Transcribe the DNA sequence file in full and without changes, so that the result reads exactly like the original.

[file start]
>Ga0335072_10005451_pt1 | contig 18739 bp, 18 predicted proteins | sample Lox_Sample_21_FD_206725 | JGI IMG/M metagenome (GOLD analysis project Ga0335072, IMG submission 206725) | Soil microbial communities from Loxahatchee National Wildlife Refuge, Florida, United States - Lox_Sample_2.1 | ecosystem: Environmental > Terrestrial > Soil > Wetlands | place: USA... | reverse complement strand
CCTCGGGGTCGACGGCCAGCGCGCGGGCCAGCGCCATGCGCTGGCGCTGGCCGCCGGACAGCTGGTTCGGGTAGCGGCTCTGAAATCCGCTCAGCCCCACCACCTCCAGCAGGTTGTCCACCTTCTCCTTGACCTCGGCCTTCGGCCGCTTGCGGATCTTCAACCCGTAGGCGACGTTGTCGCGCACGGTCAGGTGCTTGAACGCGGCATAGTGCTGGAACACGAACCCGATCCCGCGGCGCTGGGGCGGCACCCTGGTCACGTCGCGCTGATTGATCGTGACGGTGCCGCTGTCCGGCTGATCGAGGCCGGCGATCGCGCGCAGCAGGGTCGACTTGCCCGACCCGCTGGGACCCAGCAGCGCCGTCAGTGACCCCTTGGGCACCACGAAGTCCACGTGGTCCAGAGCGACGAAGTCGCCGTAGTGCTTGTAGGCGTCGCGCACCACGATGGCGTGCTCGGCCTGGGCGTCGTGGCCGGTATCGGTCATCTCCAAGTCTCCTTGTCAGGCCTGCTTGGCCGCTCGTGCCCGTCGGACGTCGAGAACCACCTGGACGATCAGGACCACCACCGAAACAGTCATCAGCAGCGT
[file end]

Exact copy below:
>Ga0335072_10005451_pt1 | contig 18739 bp, 18 predicted proteins | sample Lox_Sample_21_FD_206725 | JGI IMG/M metagenome (GOLD analysis project Ga0335072, IMG submission 206725) | Soil microbial communities from Loxahatchee National Wildlife Refuge, Florida, United States - Lox_Sample_2.1 | ecosystem: Environmental > Terrestrial > Soil > Wetlands | place: USA... | reverse complement strand
CCTCGGGGTCGACGGCCAGCGCGCGGGCCAGCGCCATGCGCTGGCGCTGGCCGCCGGACAGCTGGTTCGGGTAGCGGCTCTGAAATCCGCTCAGCCCCACCACCTCCAGCAGGTTGTCCACCTTCTCCTTGACCTCGGCCTTCGGCCGCTTGCGGATCTTCAACCCGTAGGCGACGTTGTCGCGCACGGTCAGGTGCTTGAACGCGGCATAGTGCTGGAACACGAACCCGATCCCGCGGCGCTGGGGCGGCACCCTGGTCACGTCGCGCTGATTGATCGTGACGGTGCCGCTGTCCGGCTGATCGAGGCCGGCGATCGCGCGCAGCAGGGTCGACTTGCCCGACCCGCTGGGACCCAGCAGCGCCGTCAGTGACCCCTTGGGCACCACGAAGTCCACGTGGTCCAGAGCGACGAAGTCGCCGTAGTGCTTGTAGGCGTCGCGCACCACGATGGCGTGCTCGGCCTGGGCGTCGTGGCCGGTATCGGTCATCTCCAAGTCTCCTTGTCAGGCCTGCTTGGCCGCTCGTGCCCGTCGGACGTCGAGAACCACCTGGACGATCAGGACCACCACCGAAACAGTCATCAGCAGCGT